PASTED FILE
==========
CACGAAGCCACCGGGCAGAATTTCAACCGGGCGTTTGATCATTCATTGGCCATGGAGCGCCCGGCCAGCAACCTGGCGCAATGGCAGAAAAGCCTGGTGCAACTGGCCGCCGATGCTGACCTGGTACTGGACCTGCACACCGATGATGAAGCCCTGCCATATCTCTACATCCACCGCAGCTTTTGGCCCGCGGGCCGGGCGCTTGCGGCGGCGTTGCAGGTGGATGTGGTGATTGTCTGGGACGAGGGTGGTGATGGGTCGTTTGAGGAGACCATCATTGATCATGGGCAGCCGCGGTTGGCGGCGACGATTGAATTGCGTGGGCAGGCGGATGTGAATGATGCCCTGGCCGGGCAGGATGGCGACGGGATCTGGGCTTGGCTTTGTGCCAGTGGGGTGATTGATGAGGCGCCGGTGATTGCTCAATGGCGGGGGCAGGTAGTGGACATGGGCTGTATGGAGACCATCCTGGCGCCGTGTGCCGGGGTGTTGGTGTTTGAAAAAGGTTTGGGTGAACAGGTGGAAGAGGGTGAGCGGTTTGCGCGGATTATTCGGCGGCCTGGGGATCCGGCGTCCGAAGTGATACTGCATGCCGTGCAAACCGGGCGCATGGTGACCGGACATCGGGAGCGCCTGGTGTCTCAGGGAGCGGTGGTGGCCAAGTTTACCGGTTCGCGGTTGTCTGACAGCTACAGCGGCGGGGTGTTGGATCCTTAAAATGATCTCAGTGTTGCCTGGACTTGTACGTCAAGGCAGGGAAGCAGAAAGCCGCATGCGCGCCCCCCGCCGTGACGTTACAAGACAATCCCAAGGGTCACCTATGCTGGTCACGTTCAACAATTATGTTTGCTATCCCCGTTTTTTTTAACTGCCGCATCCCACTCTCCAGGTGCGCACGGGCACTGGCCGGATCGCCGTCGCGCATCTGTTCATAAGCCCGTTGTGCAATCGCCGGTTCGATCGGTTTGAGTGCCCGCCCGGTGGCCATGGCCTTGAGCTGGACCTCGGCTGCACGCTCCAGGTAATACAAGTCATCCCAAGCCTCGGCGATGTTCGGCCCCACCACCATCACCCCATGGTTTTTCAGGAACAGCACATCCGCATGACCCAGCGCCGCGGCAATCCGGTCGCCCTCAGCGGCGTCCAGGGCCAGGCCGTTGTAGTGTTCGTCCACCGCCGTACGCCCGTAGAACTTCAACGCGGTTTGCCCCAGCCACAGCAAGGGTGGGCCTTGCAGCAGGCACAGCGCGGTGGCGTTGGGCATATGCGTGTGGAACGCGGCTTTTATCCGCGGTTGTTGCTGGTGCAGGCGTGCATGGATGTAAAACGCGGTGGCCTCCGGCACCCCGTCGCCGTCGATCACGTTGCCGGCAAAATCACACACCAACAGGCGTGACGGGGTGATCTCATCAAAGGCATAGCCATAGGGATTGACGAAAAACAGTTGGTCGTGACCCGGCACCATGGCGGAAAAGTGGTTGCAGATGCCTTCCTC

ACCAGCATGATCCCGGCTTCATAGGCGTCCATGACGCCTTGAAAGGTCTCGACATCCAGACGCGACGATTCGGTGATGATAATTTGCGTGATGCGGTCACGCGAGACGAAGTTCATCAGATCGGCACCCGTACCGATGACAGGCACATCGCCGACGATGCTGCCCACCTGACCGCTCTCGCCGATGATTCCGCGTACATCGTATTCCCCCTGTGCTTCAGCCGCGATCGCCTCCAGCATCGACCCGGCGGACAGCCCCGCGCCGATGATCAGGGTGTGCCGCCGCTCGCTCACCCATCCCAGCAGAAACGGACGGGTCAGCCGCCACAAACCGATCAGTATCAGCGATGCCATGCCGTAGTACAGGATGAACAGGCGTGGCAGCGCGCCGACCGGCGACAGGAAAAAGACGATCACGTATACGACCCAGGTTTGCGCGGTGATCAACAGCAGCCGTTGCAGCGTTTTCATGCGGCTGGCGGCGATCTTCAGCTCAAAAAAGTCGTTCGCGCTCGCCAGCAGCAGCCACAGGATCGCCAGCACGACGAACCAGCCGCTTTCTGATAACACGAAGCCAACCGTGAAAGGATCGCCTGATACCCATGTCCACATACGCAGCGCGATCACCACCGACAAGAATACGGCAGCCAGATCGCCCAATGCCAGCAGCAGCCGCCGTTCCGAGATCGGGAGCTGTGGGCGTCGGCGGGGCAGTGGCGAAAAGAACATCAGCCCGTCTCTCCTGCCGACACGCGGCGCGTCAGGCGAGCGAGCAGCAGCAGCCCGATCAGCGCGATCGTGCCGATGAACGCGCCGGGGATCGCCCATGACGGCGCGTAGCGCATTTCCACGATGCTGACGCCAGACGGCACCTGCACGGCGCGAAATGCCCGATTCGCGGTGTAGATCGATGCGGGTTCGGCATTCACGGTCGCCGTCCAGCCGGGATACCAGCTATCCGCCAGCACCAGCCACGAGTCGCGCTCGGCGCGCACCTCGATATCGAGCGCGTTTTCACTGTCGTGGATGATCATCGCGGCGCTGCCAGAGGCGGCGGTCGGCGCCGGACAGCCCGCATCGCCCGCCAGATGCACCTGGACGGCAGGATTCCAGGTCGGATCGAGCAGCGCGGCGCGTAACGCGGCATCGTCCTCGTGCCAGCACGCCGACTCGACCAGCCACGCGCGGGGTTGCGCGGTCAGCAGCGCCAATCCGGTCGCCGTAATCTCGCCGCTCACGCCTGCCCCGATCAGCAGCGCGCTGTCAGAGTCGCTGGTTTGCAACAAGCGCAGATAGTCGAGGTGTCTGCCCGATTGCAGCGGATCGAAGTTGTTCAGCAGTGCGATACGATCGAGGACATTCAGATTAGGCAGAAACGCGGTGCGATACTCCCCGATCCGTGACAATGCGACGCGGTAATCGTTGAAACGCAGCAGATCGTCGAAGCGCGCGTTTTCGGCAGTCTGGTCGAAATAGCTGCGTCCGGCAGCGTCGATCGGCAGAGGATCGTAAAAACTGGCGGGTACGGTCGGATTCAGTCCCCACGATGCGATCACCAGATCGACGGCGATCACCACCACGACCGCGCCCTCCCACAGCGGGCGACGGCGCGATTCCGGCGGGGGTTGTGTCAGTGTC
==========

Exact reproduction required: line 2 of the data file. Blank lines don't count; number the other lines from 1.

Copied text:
ACCAGCATGATCCCGGCTTCATAGGCGTCCATGACGCCTTGAAAGGTCTCGACATCCAGACGCGACGATTCGGTGATGATAATTTGCGTGATGCGGTCACGCGAGACGAAGTTCATCAGATCGGCACCCGTACCGATGACAGGCACATCGCCGACGATGCTGCCCACCTGACCGCTCTCGCCGATGATTCCGCGTACATCGTATTCCCCCTGTGCTTCAGCCGCGATCGCCTCCAGCATCGACCCGGCGGACAGCCCCGCGCCGATGATCAGGGTGTGCCGCCGCTCGCTCACCCATCCCAGCAGAAACGGACGGGTCAGCCGCCACAAACCGATCAGTATCAGCGATGCCATGCCGTAGTACAGGATGAACAGGCGTGGCAGCGCGCCGACCGGCGACAGGAAAAAGACGATCACGTATACGACCCAGGTTTGCGCGGTGATCAACAGCAGCCGTTGCAGCGTTTTCATGCGGCTGGCGGCGATCTTCAGCTCAAAAAAGTCGTTCGCGCTCGCCAGCAGCAGCCACAGGATCGCCAGCACGACGAACCAGCCGCTTTCTGATAACACGAAGCCAACCGTGAAAGGATCGCCTGATACCCATGTCCACATACGCAGCGCGATCACCACCGACAAGAATACGGCAGCCAGATCGCCCAATGCCAGCAGCAGCCGCCGTTCCGAGATCGGGAGCTGTGGGCGTCGGCGGGGCAGTGGCGAAAAGAACATCAGCCCGTCTCTCCTGCCGACACGCGGCGCGTCAGGCGAGCGAGCAGCAGCAGCCCGATCAGCGCGATCGTGCCGATGAACGCGCCGGGGATCGCCCATGACGGCGCGTAGCGCATTTCCACGATGCTGACGCCAGACGGCACCTGCACGGCGCGAAATGCCCGATTCGCGGTGTAGATCGATGCGGGTTCGGCATTCACGGTCGCCGTCCAGCCGGGATACCAGCTATCCGCCAGCACCAGCCACGAGTCGCGCTCGGCGCGCACCTCGATATCGAGCGCGTTTTCACTGTCGTGGATGATCATCGCGGCGCTGCCAGAGGCGGCGGTCGGCGCCGGACAGCCCGCATCGCCCGCCAGATGCACCTGGACGGCAGGATTCCAGGTCGGATCGAGCAGCGCGGCGCGTAACGCGGCATCGTCCTCGTGCCAGCACGCCGACTCGACCAGCCACGCGCGGGGTTGCGCGGTCAGCAGCGCCAATCCGGTCGCCGTAATCTCGCCGCTCACGCCTGCCCCGATCAGCAGCGCGCTGTCAGAGTCGCTGGTTTGCAACAAGCGCAGATAGTCGAGGTGTCTGCCCGATTGCAGCGGATCGAAGTTGTTCAGCAGTGCGATACGATCGAGGACATTCAGATTAGGCAGAAACGCGGTGCGATACTCCCCGATCCGTGACAATGCGACGCGGTAATCGTTGAAACGCAGCAGATCGTCGAAGCGCGCGTTTTCGGCAGTCTGGTCGAAATAGCTGCGTCCGGCAGCGTCGATCGGCAGAGGATCGTAAAAACTGGCGGGTACGGTCGGATTCAGTCCCCACGATGCGATCACCAGATCGACGGCGATCACCACCACGACCGCGCCCTCCCACAGCGGGCGACGGCGCGATTCCGGCGGGGGTTGTGTCAGTGTC